Has the Indian real estate industry finally reached the threshold of a revival? Will an improved macroeconomic scenario help revive demand for real estate? Can investors now look at buying properties in key destinations across Indian cities?
As a real estate investor, you may have raised these questions several times over the past few years; the answers may sound a tad different and more reassuring now. Investors may now have a reason to rejoice as recovery in the domestic realty sector seems underway with India’s gross domestic product (GDP) growth likely to average 6.5% by 2018-19. Improved buyer sentiment and pent up demand resurfacing would gradually prop absorption of residential properties. We believe that certain key micro markets could see faster appreciation in capital values as compared with others in major cities and deliver higher returns to investors.
Bird’s eye view: spotting the right micro market Real estate investors have several opportunities to look out for, over the medium term. After witnessing stagnation during the past 10-12 months, residential property prices are likely to appreciate by a moderate 3% in 2015 and by 5% in 2016, across the top seven cities—Mumbai, National Capital Region, Hyderabad, Bangalore, Pune, Kolkata and Chennai—tracked by Crisil Research. Prices would be mainly driven up by a slew of infrastructural developments and commercial projects.
Like in the case of Mumbai, while most of the micro markets are likely to see capital value appreciation of 4% on an annual basis during 2015 and 2016, micro markets such as Thane and Kurla-Ghatkopar could witness a higher annual rise in prices in the range of 6-8%. The faster increase in prices in Kurla-Ghatkopar will be mainly be driven by improved connectivity with the completion of large infrastructure projects (Eastern Freeway, Metro Rail VAG Line, Santacruz-Chembur Link Road and Monorail Phase 1). And, in Thane, good socio-economic development will push up prices. Construction of new flyovers has improved connectivity to the main Mumbai city, both on the central and western lines. In fact, commercial development has also led to rise in demand for rented properties in and around the micro market.
In case of Pune, micro markets such as Kalyani Nagar, comprising locations such as Kharadi and Wagholi, will see a faster annual increase in prices at 6-8% in 2015 and 2016 as compared with 5% for the other micro markets. This will be driven by expected growth in the information technology (IT)/IT-enabled services (ITeS) sectors and the resultant healthy end-user demand for residential units.
Similarly, in Bangalore, micro markets such Hebbal and Whitefield are expected to witness annual increase of 5-7% in prices led by end-user preference, more participation by investors and improvement in social and physical infrastructure.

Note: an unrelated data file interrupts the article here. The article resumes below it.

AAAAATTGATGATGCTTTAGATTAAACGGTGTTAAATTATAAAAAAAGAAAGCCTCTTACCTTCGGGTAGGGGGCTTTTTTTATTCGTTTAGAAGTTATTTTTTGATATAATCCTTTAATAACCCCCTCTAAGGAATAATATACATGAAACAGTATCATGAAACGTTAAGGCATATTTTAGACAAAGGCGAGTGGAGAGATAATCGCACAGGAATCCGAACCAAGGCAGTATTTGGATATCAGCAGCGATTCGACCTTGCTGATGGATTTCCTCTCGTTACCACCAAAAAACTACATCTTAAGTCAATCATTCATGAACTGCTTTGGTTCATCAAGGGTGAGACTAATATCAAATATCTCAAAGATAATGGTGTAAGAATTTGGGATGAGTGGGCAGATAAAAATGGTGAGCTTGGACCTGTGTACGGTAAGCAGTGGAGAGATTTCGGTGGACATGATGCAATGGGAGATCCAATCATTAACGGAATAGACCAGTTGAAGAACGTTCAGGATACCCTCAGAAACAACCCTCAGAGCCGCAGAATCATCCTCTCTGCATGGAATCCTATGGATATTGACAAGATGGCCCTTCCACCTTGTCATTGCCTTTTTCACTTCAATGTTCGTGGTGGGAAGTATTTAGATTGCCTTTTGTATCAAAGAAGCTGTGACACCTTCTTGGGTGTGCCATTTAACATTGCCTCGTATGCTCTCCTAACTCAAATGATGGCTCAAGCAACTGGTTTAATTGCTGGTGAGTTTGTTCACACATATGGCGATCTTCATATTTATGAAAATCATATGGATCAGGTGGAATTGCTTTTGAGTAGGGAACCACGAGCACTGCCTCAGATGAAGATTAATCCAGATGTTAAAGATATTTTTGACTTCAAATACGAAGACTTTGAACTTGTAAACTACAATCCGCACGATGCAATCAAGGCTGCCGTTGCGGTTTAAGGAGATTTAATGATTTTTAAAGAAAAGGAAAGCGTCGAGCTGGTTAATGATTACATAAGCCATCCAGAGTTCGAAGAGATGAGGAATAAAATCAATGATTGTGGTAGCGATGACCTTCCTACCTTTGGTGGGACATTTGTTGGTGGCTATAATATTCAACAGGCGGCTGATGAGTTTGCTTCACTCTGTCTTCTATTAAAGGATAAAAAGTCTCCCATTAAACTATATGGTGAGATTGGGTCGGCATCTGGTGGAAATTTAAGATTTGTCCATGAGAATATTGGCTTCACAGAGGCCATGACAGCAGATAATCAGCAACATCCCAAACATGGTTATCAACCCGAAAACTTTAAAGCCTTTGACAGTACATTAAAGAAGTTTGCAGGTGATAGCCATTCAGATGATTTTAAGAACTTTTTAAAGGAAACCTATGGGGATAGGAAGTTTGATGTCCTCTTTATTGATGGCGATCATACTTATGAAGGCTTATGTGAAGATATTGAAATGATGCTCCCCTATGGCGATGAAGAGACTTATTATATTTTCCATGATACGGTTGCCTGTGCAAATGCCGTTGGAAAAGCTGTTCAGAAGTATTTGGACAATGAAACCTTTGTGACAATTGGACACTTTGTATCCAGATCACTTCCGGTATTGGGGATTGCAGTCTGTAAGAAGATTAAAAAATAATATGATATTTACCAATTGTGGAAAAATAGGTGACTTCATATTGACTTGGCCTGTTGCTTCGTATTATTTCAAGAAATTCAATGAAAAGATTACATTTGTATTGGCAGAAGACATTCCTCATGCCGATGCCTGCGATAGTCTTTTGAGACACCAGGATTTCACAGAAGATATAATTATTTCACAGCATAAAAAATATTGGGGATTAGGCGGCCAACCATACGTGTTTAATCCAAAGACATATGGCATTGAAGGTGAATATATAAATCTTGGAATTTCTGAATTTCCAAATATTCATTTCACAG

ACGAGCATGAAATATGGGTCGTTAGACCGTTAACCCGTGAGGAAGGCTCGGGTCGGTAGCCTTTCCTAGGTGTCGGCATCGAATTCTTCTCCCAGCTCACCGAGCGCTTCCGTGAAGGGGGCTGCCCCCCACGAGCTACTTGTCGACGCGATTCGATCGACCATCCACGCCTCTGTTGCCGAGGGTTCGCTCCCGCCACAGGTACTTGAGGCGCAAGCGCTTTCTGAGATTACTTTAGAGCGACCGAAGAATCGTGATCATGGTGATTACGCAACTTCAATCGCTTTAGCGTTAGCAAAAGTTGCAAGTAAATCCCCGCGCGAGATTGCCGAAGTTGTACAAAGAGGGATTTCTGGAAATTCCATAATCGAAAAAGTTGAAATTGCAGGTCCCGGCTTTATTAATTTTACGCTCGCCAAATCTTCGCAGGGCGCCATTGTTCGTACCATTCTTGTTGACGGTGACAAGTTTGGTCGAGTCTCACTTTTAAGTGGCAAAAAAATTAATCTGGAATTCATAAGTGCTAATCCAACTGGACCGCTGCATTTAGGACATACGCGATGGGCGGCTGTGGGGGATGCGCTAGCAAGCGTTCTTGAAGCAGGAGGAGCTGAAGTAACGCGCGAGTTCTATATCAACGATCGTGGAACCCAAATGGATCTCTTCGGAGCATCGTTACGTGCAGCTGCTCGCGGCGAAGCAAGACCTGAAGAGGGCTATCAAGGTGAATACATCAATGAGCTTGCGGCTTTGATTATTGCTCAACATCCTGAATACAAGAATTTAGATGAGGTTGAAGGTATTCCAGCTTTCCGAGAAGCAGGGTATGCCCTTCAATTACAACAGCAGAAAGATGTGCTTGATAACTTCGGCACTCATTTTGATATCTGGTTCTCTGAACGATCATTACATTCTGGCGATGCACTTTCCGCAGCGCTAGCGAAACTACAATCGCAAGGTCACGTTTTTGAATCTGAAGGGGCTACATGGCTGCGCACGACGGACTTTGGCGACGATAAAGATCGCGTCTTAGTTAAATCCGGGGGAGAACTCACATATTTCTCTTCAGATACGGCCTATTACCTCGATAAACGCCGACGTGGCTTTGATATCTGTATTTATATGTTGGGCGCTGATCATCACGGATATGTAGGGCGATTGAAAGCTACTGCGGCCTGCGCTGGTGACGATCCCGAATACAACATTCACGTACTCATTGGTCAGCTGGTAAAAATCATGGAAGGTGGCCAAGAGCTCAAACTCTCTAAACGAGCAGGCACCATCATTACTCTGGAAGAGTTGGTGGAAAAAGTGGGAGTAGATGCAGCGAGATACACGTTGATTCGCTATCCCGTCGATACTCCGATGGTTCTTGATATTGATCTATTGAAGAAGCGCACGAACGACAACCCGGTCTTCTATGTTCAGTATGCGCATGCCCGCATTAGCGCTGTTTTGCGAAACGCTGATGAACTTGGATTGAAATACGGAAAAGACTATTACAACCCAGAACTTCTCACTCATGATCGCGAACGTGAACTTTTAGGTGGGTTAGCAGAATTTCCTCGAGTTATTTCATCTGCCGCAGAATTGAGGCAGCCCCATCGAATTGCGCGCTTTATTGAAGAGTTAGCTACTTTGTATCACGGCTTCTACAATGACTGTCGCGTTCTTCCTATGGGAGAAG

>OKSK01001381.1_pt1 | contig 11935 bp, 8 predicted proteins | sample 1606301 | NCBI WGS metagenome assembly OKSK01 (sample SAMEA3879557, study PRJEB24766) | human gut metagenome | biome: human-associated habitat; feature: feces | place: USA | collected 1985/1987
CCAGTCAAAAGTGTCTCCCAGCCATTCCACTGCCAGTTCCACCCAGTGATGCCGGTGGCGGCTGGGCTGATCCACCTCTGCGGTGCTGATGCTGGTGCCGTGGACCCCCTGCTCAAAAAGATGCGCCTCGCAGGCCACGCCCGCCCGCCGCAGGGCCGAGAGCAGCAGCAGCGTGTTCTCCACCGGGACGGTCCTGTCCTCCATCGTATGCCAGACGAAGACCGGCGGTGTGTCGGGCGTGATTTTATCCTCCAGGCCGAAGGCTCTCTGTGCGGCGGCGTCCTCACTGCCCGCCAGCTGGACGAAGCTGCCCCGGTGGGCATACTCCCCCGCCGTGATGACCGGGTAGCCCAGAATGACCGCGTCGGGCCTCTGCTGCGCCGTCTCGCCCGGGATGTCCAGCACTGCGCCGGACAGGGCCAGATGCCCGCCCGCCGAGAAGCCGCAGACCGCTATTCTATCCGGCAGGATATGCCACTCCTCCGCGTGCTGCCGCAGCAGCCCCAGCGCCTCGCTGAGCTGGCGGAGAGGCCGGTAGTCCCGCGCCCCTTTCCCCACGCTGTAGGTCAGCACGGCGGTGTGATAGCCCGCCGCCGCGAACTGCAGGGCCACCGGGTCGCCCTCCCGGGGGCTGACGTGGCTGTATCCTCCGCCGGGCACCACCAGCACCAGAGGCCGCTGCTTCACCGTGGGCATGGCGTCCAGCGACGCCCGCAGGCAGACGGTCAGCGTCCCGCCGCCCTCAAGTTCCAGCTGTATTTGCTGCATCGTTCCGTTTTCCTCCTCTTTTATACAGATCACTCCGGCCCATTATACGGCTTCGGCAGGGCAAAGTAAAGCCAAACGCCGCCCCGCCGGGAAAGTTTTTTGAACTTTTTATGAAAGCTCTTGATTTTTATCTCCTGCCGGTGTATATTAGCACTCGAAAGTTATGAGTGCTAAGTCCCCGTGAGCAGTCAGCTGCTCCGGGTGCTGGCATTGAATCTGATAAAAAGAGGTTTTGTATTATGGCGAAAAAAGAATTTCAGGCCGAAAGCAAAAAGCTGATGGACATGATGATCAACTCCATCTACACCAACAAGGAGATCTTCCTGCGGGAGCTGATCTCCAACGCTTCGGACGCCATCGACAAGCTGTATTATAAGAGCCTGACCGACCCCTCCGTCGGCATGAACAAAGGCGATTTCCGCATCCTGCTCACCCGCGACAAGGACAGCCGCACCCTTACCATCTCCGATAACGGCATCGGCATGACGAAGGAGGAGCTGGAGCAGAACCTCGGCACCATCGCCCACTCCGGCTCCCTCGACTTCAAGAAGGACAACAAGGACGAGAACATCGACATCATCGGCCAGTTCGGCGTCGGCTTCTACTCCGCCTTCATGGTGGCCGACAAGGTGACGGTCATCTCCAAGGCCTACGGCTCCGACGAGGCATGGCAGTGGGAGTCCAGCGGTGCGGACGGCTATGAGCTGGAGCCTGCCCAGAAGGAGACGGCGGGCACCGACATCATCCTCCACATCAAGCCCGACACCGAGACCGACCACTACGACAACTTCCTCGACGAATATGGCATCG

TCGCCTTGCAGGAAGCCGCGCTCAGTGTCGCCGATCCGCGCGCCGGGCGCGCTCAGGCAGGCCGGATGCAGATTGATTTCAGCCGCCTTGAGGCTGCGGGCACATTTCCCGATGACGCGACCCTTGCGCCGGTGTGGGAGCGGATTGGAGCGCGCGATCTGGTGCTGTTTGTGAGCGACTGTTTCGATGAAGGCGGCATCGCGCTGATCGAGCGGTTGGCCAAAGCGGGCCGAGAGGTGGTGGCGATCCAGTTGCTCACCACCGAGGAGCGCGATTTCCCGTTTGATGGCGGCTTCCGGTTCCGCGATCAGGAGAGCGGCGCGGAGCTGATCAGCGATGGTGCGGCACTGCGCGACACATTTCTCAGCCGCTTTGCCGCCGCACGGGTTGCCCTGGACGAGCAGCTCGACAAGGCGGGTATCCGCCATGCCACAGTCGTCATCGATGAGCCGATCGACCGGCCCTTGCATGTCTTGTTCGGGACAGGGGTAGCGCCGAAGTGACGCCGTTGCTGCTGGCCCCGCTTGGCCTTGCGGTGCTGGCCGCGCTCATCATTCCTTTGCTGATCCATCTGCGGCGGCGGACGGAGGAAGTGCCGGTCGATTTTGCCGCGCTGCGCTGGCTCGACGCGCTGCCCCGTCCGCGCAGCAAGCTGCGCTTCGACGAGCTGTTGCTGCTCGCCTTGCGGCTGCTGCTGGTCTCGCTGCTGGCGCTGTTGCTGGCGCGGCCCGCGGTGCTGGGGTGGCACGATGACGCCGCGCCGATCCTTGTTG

Residential demand to surge; Mumbai to lead revival
Residential real estate absorption has remained southbound since 2010, with the top seven cities seeing an aggregate demand decrease. Demand for residential properties is likely to take a hit by 4-5% in 2014. Weak macroeconomic conditions, soaring residential capital values and uncertainties on the job front and future income growth deterred property buyers. Further, rising inflation and interest rates, a wobbly political situation and stringent lending norms kept buyers and investors on a cautious mode.
With India now on the right trajectory for growth, residential property demand in the top seven cities is likely to revive by 6% in 2015 and further, by 8% in 2016. Mumbai is expected to witness the sharpest growth in demand (by 11% compounded annual growth rate between 2014 and 2016) as the pent up demand from past few years is met. While Mumbai has been one of the most favoured destinations for non-speculative investors, affordability has played a dampener of sorts, in recent times. As uncertainty on the macroeconomic outlook diminishes, buyers could anticipate better income prospects and improved affordability. Hyderabad, which saw the greatest slump in demand (by 12% during 2008-12) due to the long-drawn Telangana issue, will also see demand revive significantly (by 11% over 2014-16). Pune and Bangalore—the two popular IT hubs—could continue to see a steady rise in end-user demand, mainly led by growth in IT/ITeS industries.
Timing and location is key
Both timing and location could be in your favour now. At a time when the new government is expected to announce effective policy measures and speed up completion of infrastructure projects, investors can eye properties in key micro markets and look forward to positive gains. Having a medium- to long-term investment horizon and a keen eye for detail across micro markets could help you lay your hands on the best possible deal.